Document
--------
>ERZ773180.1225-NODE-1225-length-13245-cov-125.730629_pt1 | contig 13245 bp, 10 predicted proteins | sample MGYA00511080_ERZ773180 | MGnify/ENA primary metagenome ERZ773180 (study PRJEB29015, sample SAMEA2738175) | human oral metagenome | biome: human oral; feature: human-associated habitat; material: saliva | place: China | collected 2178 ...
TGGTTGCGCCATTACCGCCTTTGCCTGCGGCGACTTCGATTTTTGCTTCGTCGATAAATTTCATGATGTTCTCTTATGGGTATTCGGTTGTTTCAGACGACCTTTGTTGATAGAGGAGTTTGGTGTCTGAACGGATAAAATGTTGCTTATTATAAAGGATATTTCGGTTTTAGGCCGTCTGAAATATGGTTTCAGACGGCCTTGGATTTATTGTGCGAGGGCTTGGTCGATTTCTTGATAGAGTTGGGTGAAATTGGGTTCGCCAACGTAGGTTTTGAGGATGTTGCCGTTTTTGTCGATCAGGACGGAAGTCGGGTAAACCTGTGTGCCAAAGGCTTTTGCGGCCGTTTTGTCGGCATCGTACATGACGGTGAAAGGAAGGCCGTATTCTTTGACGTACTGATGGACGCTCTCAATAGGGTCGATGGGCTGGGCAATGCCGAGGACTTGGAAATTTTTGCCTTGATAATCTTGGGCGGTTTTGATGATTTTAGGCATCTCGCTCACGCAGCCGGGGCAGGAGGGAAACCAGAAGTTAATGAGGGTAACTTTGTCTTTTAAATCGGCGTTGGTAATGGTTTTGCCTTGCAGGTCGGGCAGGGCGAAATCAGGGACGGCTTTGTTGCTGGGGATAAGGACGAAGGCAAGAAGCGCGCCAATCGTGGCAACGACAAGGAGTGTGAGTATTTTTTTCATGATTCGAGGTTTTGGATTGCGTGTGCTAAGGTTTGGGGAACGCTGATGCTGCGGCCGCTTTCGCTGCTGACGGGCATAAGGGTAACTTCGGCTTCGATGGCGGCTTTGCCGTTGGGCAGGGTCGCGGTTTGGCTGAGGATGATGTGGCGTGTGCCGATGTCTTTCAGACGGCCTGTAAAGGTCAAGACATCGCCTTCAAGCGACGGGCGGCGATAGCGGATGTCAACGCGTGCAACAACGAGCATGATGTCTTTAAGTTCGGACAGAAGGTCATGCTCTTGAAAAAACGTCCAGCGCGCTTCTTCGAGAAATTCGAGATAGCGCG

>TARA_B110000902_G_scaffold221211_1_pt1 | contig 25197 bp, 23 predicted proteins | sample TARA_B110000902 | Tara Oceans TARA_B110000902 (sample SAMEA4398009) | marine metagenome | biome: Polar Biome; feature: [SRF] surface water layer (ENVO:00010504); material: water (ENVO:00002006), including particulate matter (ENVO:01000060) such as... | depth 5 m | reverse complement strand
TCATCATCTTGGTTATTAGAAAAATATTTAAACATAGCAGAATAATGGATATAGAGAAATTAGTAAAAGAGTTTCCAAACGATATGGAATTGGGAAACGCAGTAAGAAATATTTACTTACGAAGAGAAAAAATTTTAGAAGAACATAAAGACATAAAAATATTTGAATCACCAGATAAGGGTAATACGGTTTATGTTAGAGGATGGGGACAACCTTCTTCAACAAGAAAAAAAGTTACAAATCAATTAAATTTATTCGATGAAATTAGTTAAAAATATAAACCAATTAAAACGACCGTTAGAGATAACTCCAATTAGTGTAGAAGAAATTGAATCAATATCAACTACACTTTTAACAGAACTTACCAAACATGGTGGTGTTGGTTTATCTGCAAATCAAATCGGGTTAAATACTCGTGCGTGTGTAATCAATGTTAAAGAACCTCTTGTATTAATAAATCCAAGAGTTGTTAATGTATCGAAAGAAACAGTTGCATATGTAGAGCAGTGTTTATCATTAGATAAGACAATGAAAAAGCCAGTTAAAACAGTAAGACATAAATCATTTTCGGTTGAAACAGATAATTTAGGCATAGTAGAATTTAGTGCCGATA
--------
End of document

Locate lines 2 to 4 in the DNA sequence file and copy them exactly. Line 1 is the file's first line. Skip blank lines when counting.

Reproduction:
TGGTTGCGCCATTACCGCCTTTGCCTGCGGCGACTTCGATTTTTGCTTCGTCGATAAATTTCATGATGTTCTCTTATGGGTATTCGGTTGTTTCAGACGACCTTTGTTGATAGAGGAGTTTGGTGTCTGAACGGATAAAATGTTGCTTATTATAAAGGATATTTCGGTTTTAGGCCGTCTGAAATATGGTTTCAGACGGCCTTGGATTTATTGTGCGAGGGCTTGGTCGATTTCTTGATAGAGTTGGGTGAAATTGGGTTCGCCAACGTAGGTTTTGAGGATGTTGCCGTTTTTGTCGATCAGGACGGAAGTCGGGTAAACCTGTGTGCCAAAGGCTTTTGCGGCCGTTTTGTCGGCATCGTACATGACGGTGAAAGGAAGGCCGTATTCTTTGACGTACTGATGGACGCTCTCAATAGGGTCGATGGGCTGGGCAATGCCGAGGACTTGGAAATTTTTGCCTTGATAATCTTGGGCGGTTTTGATGATTTTAGGCATCTCGCTCACGCAGCCGGGGCAGGAGGGAAACCAGAAGTTAATGAGGGTAACTTTGTCTTTTAAATCGGCGTTGGTAATGGTTTTGCCTTGCAGGTCGGGCAGGGCGAAATCAGGGACGGCTTTGTTGCTGGGGATAAGGACGAAGGCAAGAAGCGCGCCAATCGTGGCAACGACAAGGAGTGTGAGTATTTTTTTCATGATTCGAGGTTTTGGATTGCGTGTGCTAAGGTTTGGGGAACGCTGATGCTGCGGCCGCTTTCGCTGCTGACGGGCATAAGGGTAACTTCGGCTTCGATGGCGGCTTTGCCGTTGGGCAGGGTCGCGGTTTGGCTGAGGATGATGTGGCGTGTGCCGATGTCTTTCAGACGGCCTGTAAAGGTCAAGACATCGCCTTCAAGCGACGGGCGGCGATAGCGGATGTCAACGCGTGCAACAACGAGCATGATGTCTTTAAGTTCGGACAGAAGGTCATGCTCTTGAAAAAACGTCCAGCGCGCTTCTTCGAGAAATTCGAGATAGCGCG

>TARA_B110000902_G_scaffold221211_1_pt1 | contig 25197 bp, 23 predicted proteins | sample TARA_B110000902 | Tara Oceans TARA_B110000902 (sample SAMEA4398009) | marine metagenome | biome: Polar Biome; feature: [SRF] surface water layer (ENVO:00010504); material: water (ENVO:00002006), including particulate matter (ENVO:01000060) such as... | depth 5 m | reverse complement strand
TCATCATCTTGGTTATTAGAAAAATATTTAAACATAGCAGAATAATGGATATAGAGAAATTAGTAAAAGAGTTTCCAAACGATATGGAATTGGGAAACGCAGTAAGAAATATTTACTTACGAAGAGAAAAAATTTTAGAAGAACATAAAGACATAAAAATATTTGAATCACCAGATAAGGGTAATACGGTTTATGTTAGAGGATGGGGACAACCTTCTTCAACAAGAAAAAAAGTTACAAATCAATTAAATTTATTCGATGAAATTAGTTAAAAATATAAACCAATTAAAACGACCGTTAGAGATAACTCCAATTAGTGTAGAAGAAATTGAATCAATATCAACTACACTTTTAACAGAACTTACCAAACATGGTGGTGTTGGTTTATCTGCAAATCAAATCGGGTTAAATACTCGTGCGTGTGTAATCAATGTTAAAGAACCTCTTGTATTAATAAATCCAAGAGTTGTTAATGTATCGAAAGAAACAGTTGCATATGTAGAGCAGTGTTTATCATTAGATAAGACAATGAAAAAGCCAGTTAAAACAGTAAGACATAAATCATTTTCGGTTGAAACAGATAATTTAGGCATAGTAGAATTTAGTGCCGATA